A standout immigrant coming-of-age story.

Pub Date: Aug. 28, 2012

ISBN: 978-1-4516-6177-4

Page Count: 320

Publisher: Atria

Review Posted Online: June 12, 2012

Kirkus Reviews Issue: July 1, 2012

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Buffs of the Old West will enjoy Clavin’s careful research and vivid writing.



Rootin’-tootin’ history of the dry-gulchers, horn-swogglers, and outright killers who populated the Wild West’s wildest city in the late 19th century.

The stories of Wyatt Earp and company, the shootout at the O.K. Corral, and Geronimo and the Apache Wars are all well known. Clavin, who has written books on Dodge City and Wild Bill Hickok, delivers a solid narrative that usefully links significant events—making allies of white enemies, for instance, in facing down the Apache threat, rustling from Mexico, and other ethnically charged circumstances. The author is a touch revisionist, in the modern fashion, in noting that the Earps and Clantons weren’t as bloodthirsty as popular culture has made them out to be. For example, Wyatt and Bat Masterson “took the ‘peace’ in peace officer literally and knew that the way to tame the notorious town was not to outkill the bad guys but to intimidate them, sometimes with the help of a gun barrel to the skull.” Indeed, while some of the Clantons and some of the Earps died violently, most—Wyatt, Bat, Doc Holliday—died of cancer and other ailments, if only a few of old age. Clavin complicates the story by reminding readers that the Earps weren’t really the law in Tombstone and sometimes fell on the other side of the line and that the ordinary citizens of Tombstone and other famed Western venues valued order and peace and weren’t particularly keen on gunfighters and their mischief. Still, updating the old notion that the Earp myth is the American Iliad, the author is at his best when he delineates those fraught spasms of violence. “It is never a good sign for law-abiding citizens,” he writes at one high point, “to see Johnny Ringo rush into town, both him and his horse all in a lather.” Indeed not, even if Ringo wound up killing himself and law-abiding Tombstone faded into obscurity when the silver played out.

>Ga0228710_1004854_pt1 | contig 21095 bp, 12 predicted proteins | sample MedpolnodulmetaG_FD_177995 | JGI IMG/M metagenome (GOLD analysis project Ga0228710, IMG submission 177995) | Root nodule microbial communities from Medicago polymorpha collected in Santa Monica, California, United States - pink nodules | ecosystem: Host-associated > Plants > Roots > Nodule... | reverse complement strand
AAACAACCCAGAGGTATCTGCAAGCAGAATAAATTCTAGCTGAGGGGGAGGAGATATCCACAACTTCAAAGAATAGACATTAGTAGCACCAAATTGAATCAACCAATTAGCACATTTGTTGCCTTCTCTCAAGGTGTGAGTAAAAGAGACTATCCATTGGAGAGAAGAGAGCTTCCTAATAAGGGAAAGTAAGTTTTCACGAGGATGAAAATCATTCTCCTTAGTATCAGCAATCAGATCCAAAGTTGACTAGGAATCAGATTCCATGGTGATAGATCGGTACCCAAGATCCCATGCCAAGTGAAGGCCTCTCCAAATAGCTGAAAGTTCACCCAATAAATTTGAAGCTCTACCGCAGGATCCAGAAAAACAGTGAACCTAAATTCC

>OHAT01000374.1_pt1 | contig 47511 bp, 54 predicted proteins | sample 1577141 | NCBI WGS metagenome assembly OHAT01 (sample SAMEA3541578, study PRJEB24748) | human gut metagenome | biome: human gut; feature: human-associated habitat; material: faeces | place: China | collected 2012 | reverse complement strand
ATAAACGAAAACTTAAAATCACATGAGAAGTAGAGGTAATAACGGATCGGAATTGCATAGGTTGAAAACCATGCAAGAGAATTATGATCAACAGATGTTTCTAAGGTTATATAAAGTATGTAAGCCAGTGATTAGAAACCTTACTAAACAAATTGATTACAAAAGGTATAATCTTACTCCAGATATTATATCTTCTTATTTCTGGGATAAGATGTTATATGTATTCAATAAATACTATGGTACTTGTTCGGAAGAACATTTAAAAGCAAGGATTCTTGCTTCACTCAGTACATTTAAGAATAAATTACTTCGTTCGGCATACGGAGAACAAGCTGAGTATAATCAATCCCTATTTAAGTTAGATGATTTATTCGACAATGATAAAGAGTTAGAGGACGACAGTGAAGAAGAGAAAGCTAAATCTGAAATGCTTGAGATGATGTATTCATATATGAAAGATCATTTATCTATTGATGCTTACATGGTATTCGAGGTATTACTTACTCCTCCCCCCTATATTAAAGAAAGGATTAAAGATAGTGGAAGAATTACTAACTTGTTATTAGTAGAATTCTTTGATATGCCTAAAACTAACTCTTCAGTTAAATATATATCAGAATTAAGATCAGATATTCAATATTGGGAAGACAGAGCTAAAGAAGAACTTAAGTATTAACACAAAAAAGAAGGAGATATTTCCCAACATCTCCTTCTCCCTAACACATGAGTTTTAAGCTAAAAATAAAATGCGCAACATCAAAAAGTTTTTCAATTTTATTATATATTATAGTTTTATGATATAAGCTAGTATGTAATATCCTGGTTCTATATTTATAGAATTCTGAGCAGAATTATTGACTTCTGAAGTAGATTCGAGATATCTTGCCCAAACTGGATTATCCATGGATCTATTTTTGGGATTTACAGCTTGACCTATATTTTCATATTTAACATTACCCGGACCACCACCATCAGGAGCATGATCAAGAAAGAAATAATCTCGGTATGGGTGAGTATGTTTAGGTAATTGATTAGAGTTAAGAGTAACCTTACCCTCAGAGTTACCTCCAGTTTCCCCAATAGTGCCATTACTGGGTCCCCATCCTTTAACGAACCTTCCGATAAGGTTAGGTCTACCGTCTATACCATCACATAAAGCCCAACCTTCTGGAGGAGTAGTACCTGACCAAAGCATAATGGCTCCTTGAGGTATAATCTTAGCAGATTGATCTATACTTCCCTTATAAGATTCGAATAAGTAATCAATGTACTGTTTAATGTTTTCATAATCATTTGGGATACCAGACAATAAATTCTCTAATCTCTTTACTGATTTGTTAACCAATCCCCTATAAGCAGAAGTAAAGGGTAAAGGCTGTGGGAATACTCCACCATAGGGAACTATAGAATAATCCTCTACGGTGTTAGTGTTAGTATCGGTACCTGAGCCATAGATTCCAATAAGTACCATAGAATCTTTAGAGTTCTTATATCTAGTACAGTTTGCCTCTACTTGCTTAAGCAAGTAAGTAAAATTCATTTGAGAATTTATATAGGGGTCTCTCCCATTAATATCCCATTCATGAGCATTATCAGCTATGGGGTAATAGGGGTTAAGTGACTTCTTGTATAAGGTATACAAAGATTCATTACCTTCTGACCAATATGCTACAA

Buffs of the Old West will enjoy Clavin’s careful research and vivid writing.

Pub Date: April 21, 2020

ISBN: 978-1-250-21458-4

Page Count: 400

Publisher: St. Martin's

Review Posted Online: Jan. 20, 2020

Kirkus Reviews Issue: Feb. 15, 2020